Walter Raymond ought to be Somerset’s favourite literary son. As it is his work is long out of print and obscure with it, so he’s a writer you have to go out and find – much as he sought out the characters he described a hundred years ago. Though Raymond enjoyed a career as a rustic novelist in the 1890s, the books that formed his unique contribution to the literature of the countryside were all written in the tiny Exmoor village of Withypool, in the decade leading up to World War One.

“My heart was yearning for a simple life,” he begins in The Book of Simple Delights, a collection of sketches published in the Spectator and elsewhere. Dreaming of a pre-industrial Arcadia, he remembers a village he once passed through on an Exmoor ramble, and a particular cottage where an old woman gave him a glass of milk. He rushes off to find it, only to discover the place semi-derelict.

“’Well, you see,’ the owner John Creed explains, ‘They won’t have this sort o’ cottage now. ‘Tis ill-convenient, I do own. I offered to do un up for a man, but he looked roun’, an’ wouldn’ live in un rent vree, zo he said. No. His day’s gone. ‘Tis kingdom-come for un, I do suppose. An’ zo ‘twull vor you an’ I, one o’ these-here days.’”

But Raymond took the cottage, and his landlord became the first of many local people to have their characters drawn over the next ten years. Whether or not the facts are strictly correct is irrelevant, because Raymond was neither historian nor social scientist but an observer in the manner of Thoreau or Gilbert White. His eye for detail and exquisite rendition of dialogue, not to mention his deep immersion in the place he disguised as Hazelgrove-Plucknut, make him an important chronicler of times past.

Though a Somerset native, Raymond was an exotic figure in Withypool. Born the son of a Yeovil glove manufacturer in 1852, Raymond worked in the glove trade himself until he was forty, only then embarking on his literary career. By this time he was married with eight children, and while he lived in solitary splendour in Withypool his wife and family were in London – as were his readers, of course. In his Exmoor cottage, Raymond was a cross between foreign correspondent and anthropologist, describing the last years of an ancient rural culture to a generation raised on Hardy.

Thoreau wrote that you should set out on a walk prepared never to return, and Raymond shared this spirit. He was a wanderer, and his wanderings took him deep into the countryside where he encountered people whose lives are now unimaginable, people subsisting on what they could garner from the land. On one walk he meets an old woman out gathering crab apples.

“’Beautiful weather,’ said I.

‘Zo ‘tis, said she, and stepped aside to pour a stream of little yellow, rosy apples out of her apron into the open mouth of the sack.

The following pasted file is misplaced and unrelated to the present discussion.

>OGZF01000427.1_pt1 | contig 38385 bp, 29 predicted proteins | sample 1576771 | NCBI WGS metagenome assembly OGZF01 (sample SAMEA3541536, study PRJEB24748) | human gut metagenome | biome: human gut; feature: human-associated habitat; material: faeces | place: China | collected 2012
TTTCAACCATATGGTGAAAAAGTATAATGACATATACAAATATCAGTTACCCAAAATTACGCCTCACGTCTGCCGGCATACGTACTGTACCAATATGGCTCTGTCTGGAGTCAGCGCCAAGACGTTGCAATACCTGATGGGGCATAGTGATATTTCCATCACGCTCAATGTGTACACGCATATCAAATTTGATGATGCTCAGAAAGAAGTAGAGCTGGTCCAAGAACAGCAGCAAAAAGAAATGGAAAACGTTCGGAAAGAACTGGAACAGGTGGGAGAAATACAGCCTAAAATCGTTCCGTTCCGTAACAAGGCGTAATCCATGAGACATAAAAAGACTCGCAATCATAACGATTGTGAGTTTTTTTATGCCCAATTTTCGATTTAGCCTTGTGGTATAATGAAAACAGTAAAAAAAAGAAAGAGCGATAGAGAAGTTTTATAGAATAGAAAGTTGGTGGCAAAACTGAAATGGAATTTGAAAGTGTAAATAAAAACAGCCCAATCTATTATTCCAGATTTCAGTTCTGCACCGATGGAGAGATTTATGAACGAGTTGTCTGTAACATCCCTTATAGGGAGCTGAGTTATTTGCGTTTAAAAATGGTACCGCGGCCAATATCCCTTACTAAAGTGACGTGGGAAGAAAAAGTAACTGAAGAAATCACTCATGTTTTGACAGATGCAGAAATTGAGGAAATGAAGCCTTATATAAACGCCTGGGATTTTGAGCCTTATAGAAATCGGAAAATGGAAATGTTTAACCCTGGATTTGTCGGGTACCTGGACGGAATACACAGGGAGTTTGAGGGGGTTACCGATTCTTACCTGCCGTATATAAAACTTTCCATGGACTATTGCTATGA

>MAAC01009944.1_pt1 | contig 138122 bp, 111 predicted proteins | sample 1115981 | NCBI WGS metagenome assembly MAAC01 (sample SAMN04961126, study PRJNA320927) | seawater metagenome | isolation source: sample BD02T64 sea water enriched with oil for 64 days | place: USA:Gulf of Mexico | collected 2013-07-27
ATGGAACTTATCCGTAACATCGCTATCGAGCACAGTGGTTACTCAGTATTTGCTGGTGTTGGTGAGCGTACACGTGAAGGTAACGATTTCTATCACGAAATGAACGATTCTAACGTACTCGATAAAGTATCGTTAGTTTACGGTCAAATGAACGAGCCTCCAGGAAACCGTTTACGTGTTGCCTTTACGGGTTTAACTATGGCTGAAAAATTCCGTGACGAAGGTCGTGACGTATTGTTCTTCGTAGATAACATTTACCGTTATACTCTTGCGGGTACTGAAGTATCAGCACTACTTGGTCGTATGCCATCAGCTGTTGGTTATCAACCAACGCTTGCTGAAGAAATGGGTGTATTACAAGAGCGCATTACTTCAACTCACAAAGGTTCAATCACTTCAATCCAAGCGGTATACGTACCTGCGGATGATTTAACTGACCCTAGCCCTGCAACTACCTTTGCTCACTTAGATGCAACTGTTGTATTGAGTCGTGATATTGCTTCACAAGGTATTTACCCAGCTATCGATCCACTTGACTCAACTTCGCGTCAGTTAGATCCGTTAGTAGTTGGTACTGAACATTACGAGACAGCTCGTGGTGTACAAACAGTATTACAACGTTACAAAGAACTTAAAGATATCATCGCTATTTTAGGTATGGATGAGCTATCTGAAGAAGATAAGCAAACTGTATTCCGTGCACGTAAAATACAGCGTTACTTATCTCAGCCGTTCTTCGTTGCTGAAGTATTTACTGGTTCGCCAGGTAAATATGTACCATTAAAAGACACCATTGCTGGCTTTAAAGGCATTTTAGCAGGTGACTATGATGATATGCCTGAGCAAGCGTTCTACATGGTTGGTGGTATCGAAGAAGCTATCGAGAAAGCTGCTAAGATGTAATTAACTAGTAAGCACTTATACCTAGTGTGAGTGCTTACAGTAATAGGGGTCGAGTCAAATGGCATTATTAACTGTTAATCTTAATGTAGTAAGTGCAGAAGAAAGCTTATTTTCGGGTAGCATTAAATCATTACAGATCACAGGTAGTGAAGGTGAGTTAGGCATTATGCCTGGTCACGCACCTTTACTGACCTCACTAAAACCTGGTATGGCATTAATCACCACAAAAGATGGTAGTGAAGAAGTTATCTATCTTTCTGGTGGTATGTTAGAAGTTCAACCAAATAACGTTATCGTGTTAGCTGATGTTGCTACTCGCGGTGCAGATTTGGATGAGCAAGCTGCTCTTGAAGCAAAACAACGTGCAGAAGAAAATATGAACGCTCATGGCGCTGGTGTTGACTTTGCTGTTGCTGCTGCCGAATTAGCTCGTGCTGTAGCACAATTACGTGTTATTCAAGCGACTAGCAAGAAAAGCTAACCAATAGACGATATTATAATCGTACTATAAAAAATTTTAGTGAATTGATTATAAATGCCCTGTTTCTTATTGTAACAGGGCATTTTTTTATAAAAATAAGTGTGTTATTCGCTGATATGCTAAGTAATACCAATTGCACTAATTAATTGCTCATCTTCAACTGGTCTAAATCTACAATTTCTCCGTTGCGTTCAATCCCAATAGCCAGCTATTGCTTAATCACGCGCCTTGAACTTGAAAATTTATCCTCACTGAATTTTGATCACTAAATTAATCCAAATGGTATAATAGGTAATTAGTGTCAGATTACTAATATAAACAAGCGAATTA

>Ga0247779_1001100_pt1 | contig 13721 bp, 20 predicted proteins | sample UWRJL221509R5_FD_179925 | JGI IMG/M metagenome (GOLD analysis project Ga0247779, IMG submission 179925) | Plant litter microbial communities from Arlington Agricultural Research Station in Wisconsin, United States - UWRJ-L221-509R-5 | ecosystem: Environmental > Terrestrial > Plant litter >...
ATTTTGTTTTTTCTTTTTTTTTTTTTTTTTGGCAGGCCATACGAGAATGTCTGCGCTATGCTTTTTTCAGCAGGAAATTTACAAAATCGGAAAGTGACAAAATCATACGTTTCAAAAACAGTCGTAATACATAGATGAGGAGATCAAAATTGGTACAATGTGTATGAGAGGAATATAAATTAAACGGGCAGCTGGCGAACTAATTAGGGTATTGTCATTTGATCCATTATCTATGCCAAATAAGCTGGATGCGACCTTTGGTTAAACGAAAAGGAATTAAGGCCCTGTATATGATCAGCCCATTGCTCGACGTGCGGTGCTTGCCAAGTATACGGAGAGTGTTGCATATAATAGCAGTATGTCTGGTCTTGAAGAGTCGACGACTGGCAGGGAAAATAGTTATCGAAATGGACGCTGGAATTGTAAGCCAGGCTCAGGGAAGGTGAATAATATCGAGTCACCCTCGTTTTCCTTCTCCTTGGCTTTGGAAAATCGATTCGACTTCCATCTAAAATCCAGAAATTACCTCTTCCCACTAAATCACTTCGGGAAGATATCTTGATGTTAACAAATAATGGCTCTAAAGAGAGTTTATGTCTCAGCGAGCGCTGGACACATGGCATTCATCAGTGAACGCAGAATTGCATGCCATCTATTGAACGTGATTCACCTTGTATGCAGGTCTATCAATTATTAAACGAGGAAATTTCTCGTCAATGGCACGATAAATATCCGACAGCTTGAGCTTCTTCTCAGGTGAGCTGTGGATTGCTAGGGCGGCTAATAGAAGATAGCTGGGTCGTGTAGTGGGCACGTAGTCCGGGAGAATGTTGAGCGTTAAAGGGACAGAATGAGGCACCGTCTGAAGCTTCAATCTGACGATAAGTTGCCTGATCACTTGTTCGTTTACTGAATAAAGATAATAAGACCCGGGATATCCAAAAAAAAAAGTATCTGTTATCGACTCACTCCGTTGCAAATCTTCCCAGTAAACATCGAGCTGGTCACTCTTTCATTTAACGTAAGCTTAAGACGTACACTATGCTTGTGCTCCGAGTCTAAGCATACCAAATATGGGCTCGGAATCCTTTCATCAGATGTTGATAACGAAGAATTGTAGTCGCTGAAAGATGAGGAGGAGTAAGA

‘But what be about then, mother? What good is it to pick up such stuff as that?’

‘Lauk-a-massy, master,’ she laughed, ‘I do often zay to myself this time o’ year I be but like the birds that do pick a liven off the hedges.’”

She picks blackberries at blackberry time, and crabapples, and privet berries, and sloes, using her unique knowledge of place and season and working with a network of buyers. So the crabapples go to London for jelly-making, and the privet berries to a dyer and the sloes to ‘the gentry’ for gin.


Walter Raymond and Withypool 2/2

Like so many of Raymond’s characters – like the old stone-cracker and the snail merchant of The Book of Crafts and Character – this old woman is poor but free, her existence rooted but precarious; she is well aware of how the world is changing. While she has lived her whole life under one roof, her children have all left for the city, and the economic system of the village – exemplified by the local mill - is breaking down.

“’The little grist-mill down to brook,’” she tells Raymond, “’He is but vower walls an’ a hatch-hole now. He valled in years agone. Miller couldn’t make a liven, an’ zo he gi’ed un up. ‘Tis the big mills, zo the tale is, do zell zo low.’”

The feeling of ‘last days’ fills Raymond’s work, and he knew well that he was recording near-extinct crafts and characters. To this end he invited Cecil Sharp to Withypool, and took him to hear the songs of the gypsies who camped periodically on the Common overlooking the village.

Of the whole scene, this moorland is the part that has changed least, though the gypsies are long gone, and on the day I drove down the hill into the village it formed a dark, ominous backdrop to a scene that is otherwise idyllic. Like so many Somerset villages Withypool has emerged from hard times to find a new prosperity in the twenty-first century, and people like Walter Raymond showed the way.

In fact his type has become the norm. Like him, many modern residents have come from elsewhere – often to retire - and get their income elsewhere. New houses stand on what was once the orchard adjoining the pub, and the older cottages now boast slate roofs and extensions, and have well-tended gardens. One of these, up the lane beside the pub, is ‘Raymond’s Cottage’, recognisable from old pictures but missing the thatch the author predicted would soon be a thing of the past.

But what of life in the village? The schoolhouse, built in 1876 and thriving thirty years later, is now closed, awaiting development, but the Royal Oak does a good trade as a restaurant and inn. In his whimsical way Raymond called it the Rose in June, and he spent many an evening sitting quietly near the fire, not so much listening to as immersed in the local gossip.